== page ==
Xenos, M. 2008. New mediated deliberation: Blog and press coverage of the Alito nomination. Journal of Computer-Mediated Communication. 13(2), pp.485–503.  

Further Reading:

Brundidge, J., Reid, S.A., Choi, S. and Muddiman, A. 2014. The “deliberative digital divide:” Opinion leadership and integrative complexity in the U.S. political blogosphere. Political Psychology. 35(6), pp.741–755.

Hargittai, E., Gallo, J. and Kane, M. 2008. Cross-ideological discussions among conservative and liberal bloggers. Public Choice. 134(1–2), pp.67–86.

el-Nawawy, M. and Khamis, S. 2014. Blogging against violations of human rights in Egypt: An analysis of five political blogs. International Journal of Communication. 8, pp.962–982.

 

Week 9 – Social Networks: Facebook etc.

Required Reading:

Kim, Y.M., Hsu, J., Neiman, D., Kou, C., Bankston, L., Kim, S.Y., Heinrich, R., Baragwanath, R. and Raskutti, G. 2018. The stealth media? Groups and targets behind divisive issue campaigns on Facebook. Political Communication. 35(4), pp.515–541.  

Kreiss, D. and McGregor, S.C. 2018. Technology firms shape political communication: The work of Microsoft, Facebook, Twitter, and Google with campaigns during the 2016 U.S. presidential cycle. Political Communication. 35(2), pp.155–177.  

Further Reading:

Ben-David, A. and Soffer, O. 2019. User comments across platforms and journalistic genres. Information, Communication & Society. 22(12), pp.1810–1829.

Margetts, H. 2019. Rethinking democracy with social media. Political Quarterly. 90(S1), pp.107–123.

Siegel, D.A. 2013. Social networks and the mass media. American Political Science Review. 107(4), pp.786–805.

 

Week 10 – Microblogs: Twitter etc.

Required Reading:

Bosch, T. 2017. Twitter activism and youth in South Africa: The case of #RhodesMustFall. Information, Communication & Society. 20(2), pp.221–232.  

Robertson, C.T., Dutton, W.H., Ackland, R. and Peng, T.-Q. 2019. The democratic role of social media in political debates: The use of Twitter in the first televised US presidential debate of 2016. Journal of Information Technology & Politics. 16(2), pp.105–118.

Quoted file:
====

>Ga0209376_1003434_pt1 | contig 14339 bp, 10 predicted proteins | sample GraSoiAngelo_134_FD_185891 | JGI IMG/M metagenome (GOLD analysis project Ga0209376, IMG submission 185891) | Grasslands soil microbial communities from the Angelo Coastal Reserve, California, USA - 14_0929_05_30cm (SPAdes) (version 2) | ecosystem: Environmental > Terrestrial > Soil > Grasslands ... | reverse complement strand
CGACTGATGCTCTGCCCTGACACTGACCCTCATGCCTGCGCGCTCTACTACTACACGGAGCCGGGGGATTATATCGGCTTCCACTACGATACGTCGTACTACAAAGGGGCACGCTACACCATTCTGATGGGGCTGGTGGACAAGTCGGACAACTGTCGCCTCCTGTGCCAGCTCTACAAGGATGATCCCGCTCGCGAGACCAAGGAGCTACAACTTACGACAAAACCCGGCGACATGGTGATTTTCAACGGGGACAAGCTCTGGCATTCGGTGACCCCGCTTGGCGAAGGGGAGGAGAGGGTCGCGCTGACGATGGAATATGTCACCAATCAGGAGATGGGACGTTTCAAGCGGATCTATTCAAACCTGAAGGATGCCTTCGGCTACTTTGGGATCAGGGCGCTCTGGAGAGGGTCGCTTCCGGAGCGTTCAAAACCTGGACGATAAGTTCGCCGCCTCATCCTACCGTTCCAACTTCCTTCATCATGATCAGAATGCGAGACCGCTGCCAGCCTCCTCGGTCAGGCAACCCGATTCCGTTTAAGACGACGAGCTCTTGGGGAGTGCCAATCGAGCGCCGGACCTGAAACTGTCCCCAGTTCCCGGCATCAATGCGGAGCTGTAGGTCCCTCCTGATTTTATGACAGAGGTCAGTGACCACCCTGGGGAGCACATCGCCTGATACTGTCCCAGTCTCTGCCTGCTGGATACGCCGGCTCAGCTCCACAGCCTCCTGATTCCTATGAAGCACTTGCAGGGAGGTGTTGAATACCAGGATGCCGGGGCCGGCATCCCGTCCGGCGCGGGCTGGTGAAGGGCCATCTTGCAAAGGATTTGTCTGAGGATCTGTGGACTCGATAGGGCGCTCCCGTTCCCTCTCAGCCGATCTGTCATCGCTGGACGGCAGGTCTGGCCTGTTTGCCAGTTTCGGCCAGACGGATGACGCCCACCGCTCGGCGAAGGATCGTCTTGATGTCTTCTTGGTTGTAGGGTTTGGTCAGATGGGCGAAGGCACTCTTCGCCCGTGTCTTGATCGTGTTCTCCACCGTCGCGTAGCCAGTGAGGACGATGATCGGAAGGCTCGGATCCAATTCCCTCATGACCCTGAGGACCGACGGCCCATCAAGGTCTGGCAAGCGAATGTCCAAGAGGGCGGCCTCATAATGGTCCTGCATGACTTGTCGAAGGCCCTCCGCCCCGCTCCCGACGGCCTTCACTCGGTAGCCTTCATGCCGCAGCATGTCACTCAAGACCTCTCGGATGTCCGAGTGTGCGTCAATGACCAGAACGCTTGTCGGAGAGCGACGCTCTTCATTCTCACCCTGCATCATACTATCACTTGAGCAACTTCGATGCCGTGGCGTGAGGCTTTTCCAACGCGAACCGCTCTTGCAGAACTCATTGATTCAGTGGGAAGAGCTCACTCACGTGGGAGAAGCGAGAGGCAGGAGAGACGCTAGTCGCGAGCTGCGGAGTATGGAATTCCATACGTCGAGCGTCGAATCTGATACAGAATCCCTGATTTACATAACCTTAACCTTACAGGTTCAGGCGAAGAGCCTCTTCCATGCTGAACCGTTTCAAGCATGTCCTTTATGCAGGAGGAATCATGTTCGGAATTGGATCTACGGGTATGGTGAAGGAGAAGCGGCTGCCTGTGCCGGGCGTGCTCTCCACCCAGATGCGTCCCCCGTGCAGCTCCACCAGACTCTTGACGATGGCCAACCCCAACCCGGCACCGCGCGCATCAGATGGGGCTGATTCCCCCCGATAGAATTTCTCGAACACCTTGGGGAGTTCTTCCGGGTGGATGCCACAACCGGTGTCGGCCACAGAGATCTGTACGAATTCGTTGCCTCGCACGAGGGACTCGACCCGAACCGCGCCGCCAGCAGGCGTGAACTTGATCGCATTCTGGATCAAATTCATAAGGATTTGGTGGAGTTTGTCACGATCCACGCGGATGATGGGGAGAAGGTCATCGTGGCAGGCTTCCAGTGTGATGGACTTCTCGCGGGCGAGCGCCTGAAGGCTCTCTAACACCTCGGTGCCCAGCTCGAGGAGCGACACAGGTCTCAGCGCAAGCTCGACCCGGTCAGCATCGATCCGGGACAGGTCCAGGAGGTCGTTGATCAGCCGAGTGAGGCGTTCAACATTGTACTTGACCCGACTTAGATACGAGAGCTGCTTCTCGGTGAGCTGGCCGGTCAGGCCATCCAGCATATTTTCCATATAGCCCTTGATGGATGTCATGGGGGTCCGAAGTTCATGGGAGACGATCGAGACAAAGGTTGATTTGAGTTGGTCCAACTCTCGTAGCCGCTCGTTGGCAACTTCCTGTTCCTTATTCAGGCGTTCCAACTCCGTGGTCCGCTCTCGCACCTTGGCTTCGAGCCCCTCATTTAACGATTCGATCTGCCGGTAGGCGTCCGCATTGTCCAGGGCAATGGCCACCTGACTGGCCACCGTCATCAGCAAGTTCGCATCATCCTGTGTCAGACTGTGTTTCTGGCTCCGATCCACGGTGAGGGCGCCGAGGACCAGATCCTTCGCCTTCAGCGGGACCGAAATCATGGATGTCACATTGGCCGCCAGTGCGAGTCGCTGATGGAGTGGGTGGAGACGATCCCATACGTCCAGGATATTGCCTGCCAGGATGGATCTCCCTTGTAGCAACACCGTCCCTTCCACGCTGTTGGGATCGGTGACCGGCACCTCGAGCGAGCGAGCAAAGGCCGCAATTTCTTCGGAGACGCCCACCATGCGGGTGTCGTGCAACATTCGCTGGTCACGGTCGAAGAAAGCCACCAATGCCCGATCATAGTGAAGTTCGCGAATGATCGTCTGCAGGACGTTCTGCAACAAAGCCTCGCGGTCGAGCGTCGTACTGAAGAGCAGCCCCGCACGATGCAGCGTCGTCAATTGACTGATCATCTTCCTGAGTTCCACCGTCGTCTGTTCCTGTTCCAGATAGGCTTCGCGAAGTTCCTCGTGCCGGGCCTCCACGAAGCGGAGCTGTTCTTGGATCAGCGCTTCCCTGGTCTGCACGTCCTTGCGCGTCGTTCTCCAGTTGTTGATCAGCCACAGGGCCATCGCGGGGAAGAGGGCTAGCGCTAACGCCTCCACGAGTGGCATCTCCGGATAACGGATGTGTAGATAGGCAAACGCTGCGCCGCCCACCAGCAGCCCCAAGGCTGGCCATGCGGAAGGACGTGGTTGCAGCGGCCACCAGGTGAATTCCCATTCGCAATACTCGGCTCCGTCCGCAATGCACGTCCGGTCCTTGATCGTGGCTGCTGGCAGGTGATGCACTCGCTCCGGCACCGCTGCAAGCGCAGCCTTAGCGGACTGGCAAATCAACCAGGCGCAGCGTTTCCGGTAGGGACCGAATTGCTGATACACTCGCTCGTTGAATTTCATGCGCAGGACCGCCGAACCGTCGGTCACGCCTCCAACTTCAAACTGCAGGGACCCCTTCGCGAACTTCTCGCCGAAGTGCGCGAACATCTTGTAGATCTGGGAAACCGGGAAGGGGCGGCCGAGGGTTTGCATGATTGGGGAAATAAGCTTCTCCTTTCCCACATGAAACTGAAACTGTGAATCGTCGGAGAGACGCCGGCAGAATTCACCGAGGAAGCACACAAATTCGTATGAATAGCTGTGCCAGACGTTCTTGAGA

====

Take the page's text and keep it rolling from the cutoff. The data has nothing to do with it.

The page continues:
Further Reading:

Lorenz-Spreen, P., Mønsted, B.M., Hövel, P. and Lehmann, S. 2019. Accelerating dynamics of collective attention. Nature Communications. 10(1), p.1759.

Penney, J. and Dadas, C. 2014. (Re)Tweeting in the service of protest: Digital composition and circulation in the Occupy Wall Street movement. New Media & Society. 16(1), pp.74–90.

 

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V. MEDIA AND DEMOCRACY: WHERE ARE WE GOING?

Week 11 – Rethinking Approaches to Media and Democracy

Required Reading:

Bennett, W.L. and Pfetsch, B. 2018. Rethinking political communication in a time of disrupted public spheres. Journal of Communication. 68(2), pp.243–253.  

Nielsen, R.K. 2018. No one cares what we know: Three responses to the irrelevance of political communication research. Political Communication. 35(1), pp.145–149.  

Further Reading:

Aelst, P.V., Strömbäck, J., Aalberg, T., Esser, F., Vreese, C. de, Matthes, J., Hopmann, D., Salgado, S., Hubé, N., Stępińska, A., Papathanassopoulos, S., Berganza, R., Legnante, G., Reinemann, C., Sheafer, T. and Stanyer, J. 2017. Political communication in a high-choice media environment: A challenge for democracy? Annals of the International Communication Association. 41(1), pp.3–27.

Hefner, D., Rinke, E.M. and Schneider, F.M. 2018. The POPC citizen: Political information in the fourth age of political communication In: P. Vorderer, D. Hefner, L. Reinecke and C. Klimmt, eds. Permanently online, permanently connected: Living and communicating in a POPC world. New York: Routledge, pp.199–207.

This list was last updated on 03/10/2019